The look, the sound, the mood, the time and the place of Ain’t Them Bodies Saints are classic. The cast is brilliant. The story, though somewhat predictable, has enough layers to keep moviegoers entranced from start to finish.
Ruth (Rooney Mara) and Bob (Casey Affleck) are young lovers in a small Texas town. They steal. They are chased. In a shootout, Ruth shoots a deputy in the shoulder but Bob takes the fall and goes to jail. The scene where Ruth and Bob are being led away from the shootout is one of the year’s best as they hold hands, whisper to one another, then are pulled apart.
Four years later, after Ruth has given birth to their child, Bob escapes. Deputy Wheeler (Ben Foster) breaks the news to Ruth and we see that he has feelings for her. (The deputy does not know that Ruth was the shooter who took him down.) Foster embellishes his performance with a distinctive cop swagger.
Keith Carradine plays a local shopkeeper whose son was an accomplice to the robbery and was killed in the shootout. While he befriends Ruth, he maintains a grudge against Bob. Escapee Bob visits his store and he tells Bob to stay away from Ruth and the girl. Fat chance.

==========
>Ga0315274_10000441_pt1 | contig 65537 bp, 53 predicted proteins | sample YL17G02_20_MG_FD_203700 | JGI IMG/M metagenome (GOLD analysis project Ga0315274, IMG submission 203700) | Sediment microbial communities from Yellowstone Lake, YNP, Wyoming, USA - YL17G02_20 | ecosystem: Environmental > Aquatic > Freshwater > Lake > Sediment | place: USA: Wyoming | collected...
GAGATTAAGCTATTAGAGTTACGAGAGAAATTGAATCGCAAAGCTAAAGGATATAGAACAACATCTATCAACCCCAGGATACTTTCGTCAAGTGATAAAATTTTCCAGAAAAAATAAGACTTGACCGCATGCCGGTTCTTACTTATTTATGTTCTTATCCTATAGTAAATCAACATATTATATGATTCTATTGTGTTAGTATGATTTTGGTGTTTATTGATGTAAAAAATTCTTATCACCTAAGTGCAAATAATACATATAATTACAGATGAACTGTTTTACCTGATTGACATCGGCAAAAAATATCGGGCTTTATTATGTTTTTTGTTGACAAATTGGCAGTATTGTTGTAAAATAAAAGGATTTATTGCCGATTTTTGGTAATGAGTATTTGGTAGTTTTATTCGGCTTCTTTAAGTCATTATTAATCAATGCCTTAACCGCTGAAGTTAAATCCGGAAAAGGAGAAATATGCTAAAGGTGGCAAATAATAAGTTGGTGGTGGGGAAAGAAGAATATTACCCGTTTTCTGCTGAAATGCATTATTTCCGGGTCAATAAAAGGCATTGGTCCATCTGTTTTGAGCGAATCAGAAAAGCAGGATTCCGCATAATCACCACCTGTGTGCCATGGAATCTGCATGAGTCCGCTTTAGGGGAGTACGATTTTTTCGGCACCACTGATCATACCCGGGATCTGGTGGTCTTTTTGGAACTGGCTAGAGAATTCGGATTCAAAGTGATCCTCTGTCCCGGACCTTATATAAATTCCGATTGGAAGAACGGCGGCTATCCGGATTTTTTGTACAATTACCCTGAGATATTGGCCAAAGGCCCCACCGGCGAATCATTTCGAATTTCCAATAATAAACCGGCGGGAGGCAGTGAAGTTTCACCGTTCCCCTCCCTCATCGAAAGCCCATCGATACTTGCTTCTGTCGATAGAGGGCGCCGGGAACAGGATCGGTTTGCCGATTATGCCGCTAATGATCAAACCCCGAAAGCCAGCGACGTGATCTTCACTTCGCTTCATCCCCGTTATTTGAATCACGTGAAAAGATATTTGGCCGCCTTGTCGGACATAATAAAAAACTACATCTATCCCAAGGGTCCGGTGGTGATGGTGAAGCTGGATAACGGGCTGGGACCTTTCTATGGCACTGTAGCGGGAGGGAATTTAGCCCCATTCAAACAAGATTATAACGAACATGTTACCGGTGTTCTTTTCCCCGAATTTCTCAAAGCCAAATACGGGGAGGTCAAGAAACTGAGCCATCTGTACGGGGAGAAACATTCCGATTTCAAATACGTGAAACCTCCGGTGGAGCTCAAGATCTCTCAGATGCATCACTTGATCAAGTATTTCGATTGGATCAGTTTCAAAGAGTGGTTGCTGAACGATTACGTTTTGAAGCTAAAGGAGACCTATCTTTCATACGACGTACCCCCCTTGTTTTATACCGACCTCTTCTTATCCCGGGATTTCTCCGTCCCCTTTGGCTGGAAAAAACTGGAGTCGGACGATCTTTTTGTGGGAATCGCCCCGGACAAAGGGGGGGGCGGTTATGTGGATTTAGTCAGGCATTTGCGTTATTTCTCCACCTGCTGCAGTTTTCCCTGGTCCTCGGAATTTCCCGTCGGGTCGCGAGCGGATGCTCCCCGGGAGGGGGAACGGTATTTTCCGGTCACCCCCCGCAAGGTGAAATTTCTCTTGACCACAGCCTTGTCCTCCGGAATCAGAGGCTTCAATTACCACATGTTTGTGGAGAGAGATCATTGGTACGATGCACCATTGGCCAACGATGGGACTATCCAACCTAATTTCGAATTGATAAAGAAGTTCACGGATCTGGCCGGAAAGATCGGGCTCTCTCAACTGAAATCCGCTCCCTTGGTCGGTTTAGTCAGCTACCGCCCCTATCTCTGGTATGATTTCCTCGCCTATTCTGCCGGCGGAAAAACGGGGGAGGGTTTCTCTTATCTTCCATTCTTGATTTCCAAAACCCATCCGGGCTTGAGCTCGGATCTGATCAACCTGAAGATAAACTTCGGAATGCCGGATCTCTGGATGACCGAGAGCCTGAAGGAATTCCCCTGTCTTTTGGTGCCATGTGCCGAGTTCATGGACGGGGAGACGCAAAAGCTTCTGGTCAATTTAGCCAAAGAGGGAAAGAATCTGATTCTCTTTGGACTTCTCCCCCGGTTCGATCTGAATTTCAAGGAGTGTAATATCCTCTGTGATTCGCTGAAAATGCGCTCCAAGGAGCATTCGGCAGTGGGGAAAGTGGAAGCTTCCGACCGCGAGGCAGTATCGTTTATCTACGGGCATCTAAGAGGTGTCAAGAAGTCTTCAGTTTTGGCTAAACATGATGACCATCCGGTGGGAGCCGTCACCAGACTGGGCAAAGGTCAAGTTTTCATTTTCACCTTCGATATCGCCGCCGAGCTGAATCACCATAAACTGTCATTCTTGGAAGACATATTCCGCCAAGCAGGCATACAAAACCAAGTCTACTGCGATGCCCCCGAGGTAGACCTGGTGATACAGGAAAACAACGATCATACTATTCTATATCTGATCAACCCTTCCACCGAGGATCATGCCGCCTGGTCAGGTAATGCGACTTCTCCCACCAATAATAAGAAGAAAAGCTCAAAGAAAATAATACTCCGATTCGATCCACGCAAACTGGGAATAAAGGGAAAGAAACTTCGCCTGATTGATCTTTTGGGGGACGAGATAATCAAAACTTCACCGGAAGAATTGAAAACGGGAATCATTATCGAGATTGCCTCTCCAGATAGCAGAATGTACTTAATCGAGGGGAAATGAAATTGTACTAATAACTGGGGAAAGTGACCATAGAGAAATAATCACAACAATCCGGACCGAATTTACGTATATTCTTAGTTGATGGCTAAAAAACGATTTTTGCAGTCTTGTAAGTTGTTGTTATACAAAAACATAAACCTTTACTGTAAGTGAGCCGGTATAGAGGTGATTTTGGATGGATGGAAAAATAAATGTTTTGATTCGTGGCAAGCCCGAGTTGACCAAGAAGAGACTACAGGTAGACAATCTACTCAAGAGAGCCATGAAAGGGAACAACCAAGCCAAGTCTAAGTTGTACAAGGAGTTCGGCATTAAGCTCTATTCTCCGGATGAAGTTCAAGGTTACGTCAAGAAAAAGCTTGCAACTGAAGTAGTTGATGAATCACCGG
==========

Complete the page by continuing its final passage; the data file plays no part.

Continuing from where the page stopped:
Nate Parker is a local bar owner who provides a place for his old friend Bob to crash while he is on the lam. When deputy Wheeler comes looking for Bob, Parker’s character diverts attention while Bob jumps out a window.
Ain’t Them Bodies Saints is set sometime in mid-twentieth century. The gas guzzler sheriff’s cars appear to be mid-60’s vintage. The film recalls the 1973 movie Badlands with a young Martin Sheen and Sissy Spacek as violent heartland killers. But Ruth and Bob are not so heartless.
Director David Lowery (who also wrote the script) has crafted a film with muted colors, frequent use of sepia tones and many almost monochromatic shots. The toned-down color, combined with some of the wardrobes, gives Ain’t Them Bodies Saints the feel of a Western movie in many of its scenes.
Though set in Texas (and filmed in Louisiana), ATBS looks like it could be anywhere in flyover country. Despite its chases and gunplay, much of the film has a relaxed pace. With its classic feel and strong acting performances, expect Ain’t Them Bodies Saints to show up on a few Top Ten lists at year’s end. Festival prizes already scored may be echoed in a few months by other awards groups.
Top cast members are Rooney Mara as the seemingly weak young woman who manages to gain strength and raise her daughter and Ben Porter as the deputy who finally gets the courage to express his feelings for Ruth. Casey Affleck’s mumbling may play against his chances for awards noms. Keith Carradine’s performance as a man with many motivations could also earn some awards love.
Ain’t Them Bodies Saints is one of the best movies I’ve seen this year. It has a good story told well and good characters acted well.